– J_rite
    Commented Sep 26, 2019 at 15:15
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    @Jungkook I take advise 8 as "If you are going to inform the reader of something, do it as early as possible". So combining 8 and 5 we get something like "Tell the reader the things he/she needs to know in the beginning, but only the things that are actually needed"
    – rasan076
    Commented Sep 26, 2019 at 16:19
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    @SRMM While it's true that the in-world history of a story does not necessarily come into existence linearly - it's my understanding that developing Middle Earth mythology had been a hobby of Tolkien's for years before he wrote either the Hobbit or Lord of the Rings. He had already written versions of mythologies that included Elves vs. Morgoth. (Heck, he'd developed in-world languages and writing systems!) Lord of the Rings starts where it starts because the tale of "Nine-Fingered Frodo and the Ring of Doom" starts with Frodo.
    – Jedediah
    Commented Sep 27, 2019 at 13:50
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    The Silmarillion was more a side-effect of making the languages than the motive for them. Commented Sep 28, 2019 at 0:27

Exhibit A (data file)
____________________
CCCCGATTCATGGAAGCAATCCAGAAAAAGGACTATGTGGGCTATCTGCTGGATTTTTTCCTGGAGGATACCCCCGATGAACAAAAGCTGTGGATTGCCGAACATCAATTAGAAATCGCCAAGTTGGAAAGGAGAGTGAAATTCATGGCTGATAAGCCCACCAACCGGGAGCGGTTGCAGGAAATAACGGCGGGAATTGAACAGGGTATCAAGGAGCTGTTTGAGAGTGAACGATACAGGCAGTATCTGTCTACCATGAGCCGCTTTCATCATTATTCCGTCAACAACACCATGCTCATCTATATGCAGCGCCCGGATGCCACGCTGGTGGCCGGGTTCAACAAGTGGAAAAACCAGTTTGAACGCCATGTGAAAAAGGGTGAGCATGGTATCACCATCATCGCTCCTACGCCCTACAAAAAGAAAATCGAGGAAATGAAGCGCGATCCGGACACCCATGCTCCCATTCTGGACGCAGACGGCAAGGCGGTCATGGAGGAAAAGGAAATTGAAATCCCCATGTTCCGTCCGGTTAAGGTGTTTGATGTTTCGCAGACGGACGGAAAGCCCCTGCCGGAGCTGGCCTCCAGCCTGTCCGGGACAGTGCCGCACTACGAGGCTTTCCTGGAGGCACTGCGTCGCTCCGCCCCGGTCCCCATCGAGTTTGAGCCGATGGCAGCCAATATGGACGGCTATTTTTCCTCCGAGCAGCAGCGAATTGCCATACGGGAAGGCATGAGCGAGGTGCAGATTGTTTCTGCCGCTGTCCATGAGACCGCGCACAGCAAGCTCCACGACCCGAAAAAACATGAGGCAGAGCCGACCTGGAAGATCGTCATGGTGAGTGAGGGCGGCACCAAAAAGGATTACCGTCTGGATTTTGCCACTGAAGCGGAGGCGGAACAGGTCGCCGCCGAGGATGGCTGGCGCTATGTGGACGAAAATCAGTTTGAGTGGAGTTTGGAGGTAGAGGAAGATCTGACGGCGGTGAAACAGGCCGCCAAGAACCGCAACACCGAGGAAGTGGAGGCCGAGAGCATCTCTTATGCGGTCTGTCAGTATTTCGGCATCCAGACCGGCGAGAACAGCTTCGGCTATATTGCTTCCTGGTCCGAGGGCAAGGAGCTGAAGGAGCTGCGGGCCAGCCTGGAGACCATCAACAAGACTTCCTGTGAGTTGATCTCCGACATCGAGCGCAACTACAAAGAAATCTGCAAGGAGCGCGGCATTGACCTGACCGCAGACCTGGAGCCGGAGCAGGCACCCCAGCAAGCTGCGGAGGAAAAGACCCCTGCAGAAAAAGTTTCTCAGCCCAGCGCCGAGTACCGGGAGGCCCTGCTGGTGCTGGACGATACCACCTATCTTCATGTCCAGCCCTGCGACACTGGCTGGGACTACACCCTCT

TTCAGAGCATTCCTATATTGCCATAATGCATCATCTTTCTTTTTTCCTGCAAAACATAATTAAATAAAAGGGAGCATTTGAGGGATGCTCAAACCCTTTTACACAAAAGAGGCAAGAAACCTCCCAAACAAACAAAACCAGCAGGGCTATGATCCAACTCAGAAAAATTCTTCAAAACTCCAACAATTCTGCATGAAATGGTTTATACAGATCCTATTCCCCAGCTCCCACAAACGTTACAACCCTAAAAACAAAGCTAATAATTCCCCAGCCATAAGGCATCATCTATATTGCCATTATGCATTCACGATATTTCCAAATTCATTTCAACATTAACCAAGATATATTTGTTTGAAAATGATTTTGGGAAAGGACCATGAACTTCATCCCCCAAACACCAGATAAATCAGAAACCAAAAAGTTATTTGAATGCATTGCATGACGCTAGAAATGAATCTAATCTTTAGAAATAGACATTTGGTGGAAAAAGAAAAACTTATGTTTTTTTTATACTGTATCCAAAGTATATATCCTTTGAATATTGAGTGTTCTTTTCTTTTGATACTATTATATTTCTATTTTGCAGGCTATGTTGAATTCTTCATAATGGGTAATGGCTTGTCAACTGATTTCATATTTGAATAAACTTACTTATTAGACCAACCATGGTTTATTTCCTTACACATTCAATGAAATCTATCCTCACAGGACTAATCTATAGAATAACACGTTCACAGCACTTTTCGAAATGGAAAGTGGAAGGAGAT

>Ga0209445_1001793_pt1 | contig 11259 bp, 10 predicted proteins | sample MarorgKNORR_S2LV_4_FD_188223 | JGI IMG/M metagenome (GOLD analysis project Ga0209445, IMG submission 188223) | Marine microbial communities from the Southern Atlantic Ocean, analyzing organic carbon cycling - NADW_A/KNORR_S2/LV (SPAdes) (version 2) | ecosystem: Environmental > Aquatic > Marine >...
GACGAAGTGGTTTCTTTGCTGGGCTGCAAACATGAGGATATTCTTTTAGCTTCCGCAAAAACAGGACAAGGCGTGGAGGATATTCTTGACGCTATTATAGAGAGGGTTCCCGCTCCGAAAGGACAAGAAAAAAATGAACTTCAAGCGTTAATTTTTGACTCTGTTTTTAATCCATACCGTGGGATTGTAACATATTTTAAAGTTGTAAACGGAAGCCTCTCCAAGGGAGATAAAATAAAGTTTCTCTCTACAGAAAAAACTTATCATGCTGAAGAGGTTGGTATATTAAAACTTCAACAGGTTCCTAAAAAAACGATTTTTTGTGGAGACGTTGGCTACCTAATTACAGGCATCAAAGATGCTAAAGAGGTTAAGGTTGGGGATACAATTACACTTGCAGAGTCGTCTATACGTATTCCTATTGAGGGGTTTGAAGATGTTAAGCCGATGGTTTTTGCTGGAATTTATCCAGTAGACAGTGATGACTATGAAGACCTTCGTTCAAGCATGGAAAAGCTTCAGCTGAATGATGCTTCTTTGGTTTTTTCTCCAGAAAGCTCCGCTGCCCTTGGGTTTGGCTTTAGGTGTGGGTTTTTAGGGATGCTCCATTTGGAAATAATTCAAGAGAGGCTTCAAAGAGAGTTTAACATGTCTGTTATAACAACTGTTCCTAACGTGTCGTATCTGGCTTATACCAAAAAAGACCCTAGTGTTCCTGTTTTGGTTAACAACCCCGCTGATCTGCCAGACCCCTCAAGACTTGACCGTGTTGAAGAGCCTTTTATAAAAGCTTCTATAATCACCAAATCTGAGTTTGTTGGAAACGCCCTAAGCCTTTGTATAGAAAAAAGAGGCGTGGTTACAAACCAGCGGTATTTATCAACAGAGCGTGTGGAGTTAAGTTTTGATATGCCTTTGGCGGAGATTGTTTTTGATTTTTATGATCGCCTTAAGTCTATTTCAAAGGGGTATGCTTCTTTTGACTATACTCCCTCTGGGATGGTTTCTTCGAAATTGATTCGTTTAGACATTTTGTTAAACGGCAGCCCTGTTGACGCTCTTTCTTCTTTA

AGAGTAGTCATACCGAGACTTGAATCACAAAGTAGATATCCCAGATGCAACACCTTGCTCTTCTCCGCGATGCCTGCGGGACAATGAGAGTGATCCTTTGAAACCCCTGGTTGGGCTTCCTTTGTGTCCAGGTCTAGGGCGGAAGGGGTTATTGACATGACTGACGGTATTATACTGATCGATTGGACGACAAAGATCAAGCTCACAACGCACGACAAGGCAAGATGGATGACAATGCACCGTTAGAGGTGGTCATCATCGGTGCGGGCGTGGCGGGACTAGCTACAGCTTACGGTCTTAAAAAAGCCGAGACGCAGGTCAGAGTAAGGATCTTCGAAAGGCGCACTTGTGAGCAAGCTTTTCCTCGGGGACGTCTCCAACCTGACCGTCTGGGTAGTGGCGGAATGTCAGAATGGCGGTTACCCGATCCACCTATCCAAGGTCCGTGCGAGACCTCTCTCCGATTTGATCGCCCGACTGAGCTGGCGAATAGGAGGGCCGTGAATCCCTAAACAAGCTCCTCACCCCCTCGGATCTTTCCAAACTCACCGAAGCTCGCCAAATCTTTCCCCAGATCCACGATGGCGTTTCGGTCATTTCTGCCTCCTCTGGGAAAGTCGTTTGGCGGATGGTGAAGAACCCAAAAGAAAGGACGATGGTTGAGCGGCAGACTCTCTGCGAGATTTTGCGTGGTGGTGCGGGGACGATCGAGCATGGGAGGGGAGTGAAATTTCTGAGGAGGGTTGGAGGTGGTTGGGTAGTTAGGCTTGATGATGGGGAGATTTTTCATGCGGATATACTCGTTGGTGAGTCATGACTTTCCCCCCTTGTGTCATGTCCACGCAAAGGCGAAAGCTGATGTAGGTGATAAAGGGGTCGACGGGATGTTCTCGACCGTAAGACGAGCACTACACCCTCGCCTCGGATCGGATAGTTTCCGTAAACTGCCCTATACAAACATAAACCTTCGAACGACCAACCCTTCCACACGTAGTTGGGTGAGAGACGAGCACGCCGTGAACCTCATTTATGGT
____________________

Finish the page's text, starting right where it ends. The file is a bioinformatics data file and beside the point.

Having googled Kurt Vonnegut's writing tips, I found several different explanations of tip #5. Since all explanations have some merit (as far as being useful advice), and since I don't know which one Vonnegut actually intended, I'll bring them all here.

The first explanation is the one Jedediah suggests: cut as much of the exposition as you can without sacrificing the story.

The second one goes: show right from the start where you're leading the story. In The Lord of the Rings we know from the second chapter onward that the goal of whatever happens is going to be the destruction of the Ring. In For Whom the Bell Tolls, we know it's all going towards blowing up the bridge. The reader shouldn't wonder where it's all going and why. (But he may well wonder how we're going to get there, and whether the goal will be achieved.)

The third explanation: try to bookend your story. By ending the story where you started it, or starting where you plan to end it, you show the journey that has been traversed in the course of the story. By showing something that hasn't changed, you're shining a spotlight on everything that has. An example would be The Lord of the Rings again, starting and ending in the Shire. But the characters have changed, and the world has changed. (More about bookends on tvtropes).

Again, I'm not sure which interpretation is the one Vonnegut had in mind, but I figure all of it is advice that might be useful.

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    Nice summary. It's a little odd to me that that none of the examples are from Vonnegut's own work, but that's a minor issue.
    – R.M.
    Commented Sep 26, 2019 at 16:32

I would take this as an expression of what I think of as knowing the difference between history and story. Every story is embedded in a history. A history is a sequence of event connected by causality. A plot, in itself, is a history.